Matt Phillips points out that Europe's poor economic growth outlook is down to too much banking.
Intuitively they seem to do good things for the economy by lending cash to people to buy houses and start up businesses.

'Not really. Overbanking means there’s not enough profitable business to go around. As a result, banks then compete is by making riskier loans or operating on skimpy beds of capital—or in the case of many banks, both. The shortness of capital means that as banks accumulate bad loans, they’re reluctant to declare them. So instead they “evergreen” the loans—continually restructuring them, pushing out the payback dates. That makes the banks look healthier but creates an inefficient banking system, as it ties up capital in those loans that could otherwise go to healthy companies that could generate growth'.

Although the finance industry knows that the sector is way too big in Europe, with even the IMF reckoning that European banks need to dump some $4.5 trillion worth of assets through 2013, it is rarely covered in MSM. The waters on the subject are muddied by legislation and regulatory frameworks which promotes lender forbearance which remains udebated as to it's long term usefulness in accepting the truth of our financial position both personally and as a country. Analysts who ask the real questions are unremittingly vilified.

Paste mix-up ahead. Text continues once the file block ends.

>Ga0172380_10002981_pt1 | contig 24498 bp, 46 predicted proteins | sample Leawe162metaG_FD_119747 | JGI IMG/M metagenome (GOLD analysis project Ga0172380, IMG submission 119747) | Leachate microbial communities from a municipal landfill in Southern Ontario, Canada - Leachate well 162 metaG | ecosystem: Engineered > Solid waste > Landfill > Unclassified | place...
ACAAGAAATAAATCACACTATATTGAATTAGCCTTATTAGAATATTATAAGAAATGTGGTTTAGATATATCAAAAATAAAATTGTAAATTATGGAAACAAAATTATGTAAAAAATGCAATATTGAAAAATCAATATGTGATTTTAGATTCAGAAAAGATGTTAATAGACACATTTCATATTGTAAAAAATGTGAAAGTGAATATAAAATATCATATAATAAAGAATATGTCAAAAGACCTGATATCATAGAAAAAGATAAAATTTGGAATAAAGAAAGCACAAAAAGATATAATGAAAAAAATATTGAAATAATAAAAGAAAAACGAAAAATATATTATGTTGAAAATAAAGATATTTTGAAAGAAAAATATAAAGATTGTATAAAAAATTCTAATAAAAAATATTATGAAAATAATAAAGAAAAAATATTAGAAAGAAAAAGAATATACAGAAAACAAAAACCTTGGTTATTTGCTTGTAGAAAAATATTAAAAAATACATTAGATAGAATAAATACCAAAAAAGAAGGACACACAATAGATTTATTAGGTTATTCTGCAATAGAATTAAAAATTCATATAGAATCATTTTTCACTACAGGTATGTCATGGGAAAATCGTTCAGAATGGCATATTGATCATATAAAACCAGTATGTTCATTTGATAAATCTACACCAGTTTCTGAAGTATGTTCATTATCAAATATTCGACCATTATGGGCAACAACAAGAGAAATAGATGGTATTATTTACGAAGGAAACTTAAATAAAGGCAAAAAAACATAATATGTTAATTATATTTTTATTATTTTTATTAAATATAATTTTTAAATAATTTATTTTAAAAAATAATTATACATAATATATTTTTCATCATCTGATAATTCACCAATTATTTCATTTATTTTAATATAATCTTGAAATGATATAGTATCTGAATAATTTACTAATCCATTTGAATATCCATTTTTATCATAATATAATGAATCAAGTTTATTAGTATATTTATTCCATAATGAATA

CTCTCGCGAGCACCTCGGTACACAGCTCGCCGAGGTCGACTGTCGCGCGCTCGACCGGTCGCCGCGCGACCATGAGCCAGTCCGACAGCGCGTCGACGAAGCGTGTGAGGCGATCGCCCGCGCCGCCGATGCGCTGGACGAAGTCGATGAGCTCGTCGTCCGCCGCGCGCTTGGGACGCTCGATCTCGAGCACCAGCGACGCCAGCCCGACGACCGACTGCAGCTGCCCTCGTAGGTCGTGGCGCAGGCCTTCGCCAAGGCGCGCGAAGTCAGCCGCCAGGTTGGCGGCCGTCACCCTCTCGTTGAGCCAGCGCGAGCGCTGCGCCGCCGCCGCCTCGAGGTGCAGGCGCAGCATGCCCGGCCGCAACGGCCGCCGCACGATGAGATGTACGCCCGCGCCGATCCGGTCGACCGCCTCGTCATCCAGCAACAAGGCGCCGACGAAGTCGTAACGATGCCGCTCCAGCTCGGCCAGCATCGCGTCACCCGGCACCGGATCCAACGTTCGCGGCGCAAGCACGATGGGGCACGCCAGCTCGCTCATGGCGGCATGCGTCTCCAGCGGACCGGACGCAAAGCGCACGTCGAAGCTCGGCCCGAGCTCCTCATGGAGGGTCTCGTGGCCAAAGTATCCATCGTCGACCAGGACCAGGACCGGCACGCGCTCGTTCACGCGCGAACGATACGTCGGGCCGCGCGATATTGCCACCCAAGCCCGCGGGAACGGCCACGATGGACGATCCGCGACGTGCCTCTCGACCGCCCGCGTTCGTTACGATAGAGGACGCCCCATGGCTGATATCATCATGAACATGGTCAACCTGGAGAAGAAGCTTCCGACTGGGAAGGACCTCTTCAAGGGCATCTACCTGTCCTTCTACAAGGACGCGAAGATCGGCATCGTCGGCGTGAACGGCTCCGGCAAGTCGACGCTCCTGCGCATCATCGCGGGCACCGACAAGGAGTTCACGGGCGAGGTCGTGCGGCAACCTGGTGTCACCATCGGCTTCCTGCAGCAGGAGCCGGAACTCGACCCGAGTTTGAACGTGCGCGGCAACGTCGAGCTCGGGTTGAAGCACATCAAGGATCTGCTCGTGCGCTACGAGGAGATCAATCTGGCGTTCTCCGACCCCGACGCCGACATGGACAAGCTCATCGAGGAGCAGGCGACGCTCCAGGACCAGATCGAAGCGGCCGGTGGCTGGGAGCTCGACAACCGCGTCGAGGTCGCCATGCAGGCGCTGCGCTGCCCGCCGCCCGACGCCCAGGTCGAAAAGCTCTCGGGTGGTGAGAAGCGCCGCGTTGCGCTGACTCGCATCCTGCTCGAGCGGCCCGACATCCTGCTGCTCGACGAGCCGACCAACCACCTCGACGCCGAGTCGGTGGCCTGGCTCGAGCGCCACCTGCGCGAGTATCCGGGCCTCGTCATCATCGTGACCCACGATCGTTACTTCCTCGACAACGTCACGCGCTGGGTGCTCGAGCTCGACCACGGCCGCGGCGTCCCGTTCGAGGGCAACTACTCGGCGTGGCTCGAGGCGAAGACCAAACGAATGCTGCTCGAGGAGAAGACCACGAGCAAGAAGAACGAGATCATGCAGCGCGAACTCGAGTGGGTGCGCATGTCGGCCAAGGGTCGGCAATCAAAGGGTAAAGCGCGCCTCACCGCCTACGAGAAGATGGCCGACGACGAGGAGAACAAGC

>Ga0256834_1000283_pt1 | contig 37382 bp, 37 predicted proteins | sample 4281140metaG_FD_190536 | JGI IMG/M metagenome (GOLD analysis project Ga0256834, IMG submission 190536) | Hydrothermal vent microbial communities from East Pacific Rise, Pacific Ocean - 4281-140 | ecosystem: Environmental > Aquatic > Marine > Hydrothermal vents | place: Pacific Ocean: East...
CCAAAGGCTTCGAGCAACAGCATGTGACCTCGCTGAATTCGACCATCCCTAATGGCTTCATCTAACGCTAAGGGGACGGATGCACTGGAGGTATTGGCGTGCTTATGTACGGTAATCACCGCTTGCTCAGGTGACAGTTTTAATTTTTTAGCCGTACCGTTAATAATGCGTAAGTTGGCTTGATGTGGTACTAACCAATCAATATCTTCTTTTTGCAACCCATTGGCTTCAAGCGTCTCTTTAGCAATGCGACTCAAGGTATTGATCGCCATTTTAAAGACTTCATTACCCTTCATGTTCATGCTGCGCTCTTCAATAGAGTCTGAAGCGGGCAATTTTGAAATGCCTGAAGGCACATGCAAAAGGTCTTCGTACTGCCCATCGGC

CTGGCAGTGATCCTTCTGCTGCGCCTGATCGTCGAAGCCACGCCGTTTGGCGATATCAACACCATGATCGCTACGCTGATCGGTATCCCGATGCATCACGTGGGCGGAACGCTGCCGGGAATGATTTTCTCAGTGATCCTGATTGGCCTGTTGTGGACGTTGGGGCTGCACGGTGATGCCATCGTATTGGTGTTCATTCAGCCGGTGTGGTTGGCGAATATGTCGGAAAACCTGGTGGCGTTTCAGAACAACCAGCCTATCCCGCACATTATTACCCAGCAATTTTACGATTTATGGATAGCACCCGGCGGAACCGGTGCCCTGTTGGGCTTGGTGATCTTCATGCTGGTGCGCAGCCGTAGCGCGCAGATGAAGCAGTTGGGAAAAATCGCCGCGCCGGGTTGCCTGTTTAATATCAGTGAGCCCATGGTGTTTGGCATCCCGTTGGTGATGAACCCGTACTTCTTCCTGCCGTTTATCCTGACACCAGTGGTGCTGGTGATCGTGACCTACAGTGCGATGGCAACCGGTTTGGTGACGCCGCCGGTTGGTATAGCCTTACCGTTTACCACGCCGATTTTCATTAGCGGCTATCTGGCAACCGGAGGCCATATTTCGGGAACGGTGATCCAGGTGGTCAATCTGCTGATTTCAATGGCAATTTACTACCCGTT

As of 2008 Ireland had 700% banking liabilities as a percentage of home GDP.
The results of the unrelenting position of many of our EU partners that the Irish population must finance the legacy debt of this sector as part of our national deficit is pointed up everyday in newspapers, on TV chanells and radio airwaves.
The story telling of the changing of 21 parts of the finance act by the powerful IFSC finance lobby group gained little traction.

'A total of 21 changes to the Finance Act were made to accommodate the sector including a contentious incentive that allowed foreign executives with companies based in Ireland to pay tax on only 70 per cent of income between €75,000 and €500,000.

The Revenue Commissioners opposed another incentive that allowed executives to claim tax relief on school fees up to €5,000 but after further lobbying the relief was included in the Act'.

All i can surmise from this combination too much banking, legislative processes designed to suit them and MSM mud is that populations, countries and legislators are seemingly 'cowed' by these 'financiers' so that their (the finance sector's) optimum lifestyle is maintained at the cost of YOUR family.

IFSC lobby group powerful in shaping policy - The Irish Times - Mon, Oct 08, 2012
Here’s the “massive cover-up” in Europe’s ridiculously large banking sector – Quartz